Gusset Slim Jim Nylon flat pedal review – synthetic trail flat with a hint of zest

Rocking an identical shape to the top-end aluminum pedal but sporting a synthetic chassis, the Slim Jim Nylon is Gusset’s entry-level platform pedal. But in a crowded market can this slimline trail shredder hit the sweet spot, or does it leave a bitter aftertaste?

Gusset Slim Jim Nylon pedals
(Image: © Paul Burwell)

Bike Perfect Verdict

Although this pedal is much cheaper than the flagship shin scraper, it uses the same pins, axle and bearings and is just as reliable. The nylon body is similar in size to Jim Senior and the concave profile offers a decent amount of traction but, unfortunately, the performance drops off dramatically in the wet.


  • +

    Lightweight platform with thin grippy pins

  • +

    Looks good for longer

  • +

    Affordable service kit

  • +

    Service tool/spare pins in the box

  • +

    Easy disassembly and servicing


  • -

    Mediocre wet weather performance

  • -

    No spanner flats on the axle for fitting

  • -

    Slight amount of flex in the plastic body

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According to Gusset, the Slim Jim Nylon flat is a nylon reinforced body version of its more expensive alloy Slim Jim flat but what does it mean by that? First off, this pedal is a copy of the company’s newest alloy Slim Jim, not the older version, which is important because the old pedal has a smaller platform and isn’t that much more expensive. Even then, nylon and new aluminum pedals are far from identical twins – the platform on the plastic pedal is a little taller and is also closed off at both ends. This adds some extra meat in this area for those times when you mistime a pedal stroke and put the edge into a rock.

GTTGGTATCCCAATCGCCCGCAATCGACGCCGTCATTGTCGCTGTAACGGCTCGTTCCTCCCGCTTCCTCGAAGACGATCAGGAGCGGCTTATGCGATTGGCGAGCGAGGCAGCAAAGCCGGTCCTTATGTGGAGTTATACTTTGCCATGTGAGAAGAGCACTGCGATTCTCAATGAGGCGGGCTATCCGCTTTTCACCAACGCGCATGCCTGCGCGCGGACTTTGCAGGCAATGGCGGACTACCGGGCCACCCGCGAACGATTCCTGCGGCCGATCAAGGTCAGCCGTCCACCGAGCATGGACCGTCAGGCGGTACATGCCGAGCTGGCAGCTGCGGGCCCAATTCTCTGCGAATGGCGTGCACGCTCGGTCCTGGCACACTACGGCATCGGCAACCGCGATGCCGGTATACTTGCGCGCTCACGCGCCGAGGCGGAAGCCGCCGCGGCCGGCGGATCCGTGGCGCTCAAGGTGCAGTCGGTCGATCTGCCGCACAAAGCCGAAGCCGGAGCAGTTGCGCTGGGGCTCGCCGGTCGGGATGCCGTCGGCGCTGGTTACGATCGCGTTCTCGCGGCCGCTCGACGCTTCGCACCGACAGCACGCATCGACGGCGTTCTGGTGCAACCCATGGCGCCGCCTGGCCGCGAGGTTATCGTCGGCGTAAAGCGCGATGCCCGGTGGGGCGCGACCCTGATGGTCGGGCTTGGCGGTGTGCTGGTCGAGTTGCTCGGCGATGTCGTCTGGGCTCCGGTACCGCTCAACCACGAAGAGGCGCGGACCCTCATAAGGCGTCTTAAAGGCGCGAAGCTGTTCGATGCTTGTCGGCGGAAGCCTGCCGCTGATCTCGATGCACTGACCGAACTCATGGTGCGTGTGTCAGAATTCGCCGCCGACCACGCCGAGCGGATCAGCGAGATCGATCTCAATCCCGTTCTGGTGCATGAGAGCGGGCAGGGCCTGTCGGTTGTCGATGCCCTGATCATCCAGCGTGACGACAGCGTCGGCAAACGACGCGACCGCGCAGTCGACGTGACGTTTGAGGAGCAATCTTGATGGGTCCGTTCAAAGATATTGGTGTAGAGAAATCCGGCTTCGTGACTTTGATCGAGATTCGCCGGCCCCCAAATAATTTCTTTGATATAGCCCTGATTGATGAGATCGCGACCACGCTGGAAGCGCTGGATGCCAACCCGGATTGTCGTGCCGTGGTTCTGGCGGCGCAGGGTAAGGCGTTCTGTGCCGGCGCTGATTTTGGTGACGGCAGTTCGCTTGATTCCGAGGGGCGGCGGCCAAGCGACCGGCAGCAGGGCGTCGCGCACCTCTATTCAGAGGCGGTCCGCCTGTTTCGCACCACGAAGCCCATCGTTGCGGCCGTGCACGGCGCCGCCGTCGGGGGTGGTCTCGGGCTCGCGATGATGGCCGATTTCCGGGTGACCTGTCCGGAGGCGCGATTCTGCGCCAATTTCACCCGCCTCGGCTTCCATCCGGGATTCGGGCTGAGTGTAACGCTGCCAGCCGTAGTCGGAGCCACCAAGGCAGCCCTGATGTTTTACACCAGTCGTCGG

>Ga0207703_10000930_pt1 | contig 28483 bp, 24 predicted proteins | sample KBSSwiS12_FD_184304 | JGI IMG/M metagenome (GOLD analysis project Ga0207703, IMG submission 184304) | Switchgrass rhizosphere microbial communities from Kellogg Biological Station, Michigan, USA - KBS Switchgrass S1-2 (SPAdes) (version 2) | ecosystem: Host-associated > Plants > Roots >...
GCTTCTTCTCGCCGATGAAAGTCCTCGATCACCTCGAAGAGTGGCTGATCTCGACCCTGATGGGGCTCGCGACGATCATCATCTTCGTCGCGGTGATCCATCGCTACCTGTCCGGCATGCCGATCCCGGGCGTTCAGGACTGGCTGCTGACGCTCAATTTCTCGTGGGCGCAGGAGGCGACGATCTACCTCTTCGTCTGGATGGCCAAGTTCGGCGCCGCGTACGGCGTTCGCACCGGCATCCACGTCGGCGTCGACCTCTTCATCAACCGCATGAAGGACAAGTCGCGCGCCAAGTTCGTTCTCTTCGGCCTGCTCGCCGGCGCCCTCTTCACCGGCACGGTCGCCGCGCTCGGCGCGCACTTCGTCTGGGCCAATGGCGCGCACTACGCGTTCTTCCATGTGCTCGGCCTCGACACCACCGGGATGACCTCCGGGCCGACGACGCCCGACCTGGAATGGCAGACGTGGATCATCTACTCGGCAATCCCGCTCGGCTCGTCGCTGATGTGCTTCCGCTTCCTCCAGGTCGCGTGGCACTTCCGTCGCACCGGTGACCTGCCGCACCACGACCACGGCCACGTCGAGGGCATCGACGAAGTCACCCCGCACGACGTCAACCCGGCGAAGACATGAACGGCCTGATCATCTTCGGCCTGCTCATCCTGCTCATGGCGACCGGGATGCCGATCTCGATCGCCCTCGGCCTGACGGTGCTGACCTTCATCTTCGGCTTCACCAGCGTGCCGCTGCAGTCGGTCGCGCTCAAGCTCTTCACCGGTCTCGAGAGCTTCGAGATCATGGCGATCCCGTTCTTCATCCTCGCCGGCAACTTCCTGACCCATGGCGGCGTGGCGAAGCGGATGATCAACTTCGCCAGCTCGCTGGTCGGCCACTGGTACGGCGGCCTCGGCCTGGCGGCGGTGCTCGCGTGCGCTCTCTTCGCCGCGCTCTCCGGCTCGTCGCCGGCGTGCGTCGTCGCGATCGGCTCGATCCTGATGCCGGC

The platform is also larger, but it weighs about 40g less per pedal on the scales. Lastly, depending on whether you see this online or in your friendly local bike shop, it’s also about 60 percent cheaper.

So how does the Slim Jim Nylon compare to the best cheap MTB flat pedals?

Gusset Slim Jim Nylon pedal on wooden table

It's a decent sized platform with ten pins each side (Image credit: Paul Burwell)

Design and specifications

If this is a nylon reinforced pedal, what is it reinforced with? That’s likely to be glass or rather a fine glass powder that’s mixed in with the nylon when the pedal is injection molded. If you look closely at the surface, you can almost see a fine particulate. Reinforcing the pedal in this way makes it stiffer, and also increases the surface hardness and fatigue strength, making it more durable. 

Gusset runs a chromoly axle through the platform and this has a 6mm hex on the crank end for fitting. There’s a rubber lip seal there too to keep out the dirt and the axle runs on a mini cartridge bearing combined with an LSL bushing. I dismantled the pedal after several wet rides (using the 8mm socket included in the box) to check on dirt ingress and the inside was still as clean as a whistle. There was plenty of grease in there too and the bearings were silky smooth, which isn’t often the case with entry-level nylon models. Should you have an issue with the bearings, Gusset does offer a complete rebuild kit for £13. 

I measured the platform size at 104mm (front to back) by 106mm (side to side), which is not as big as claimed but it’s still decent in the scheme of things. The platform is 18mm at the perimeter but steps down to 16mm in the center, creating dual concavity. There’s a little bit of ledge over the axle, which I could feel when riding. It’s a small detail but a smoother transition would let your foot sit a little deeper into the recess.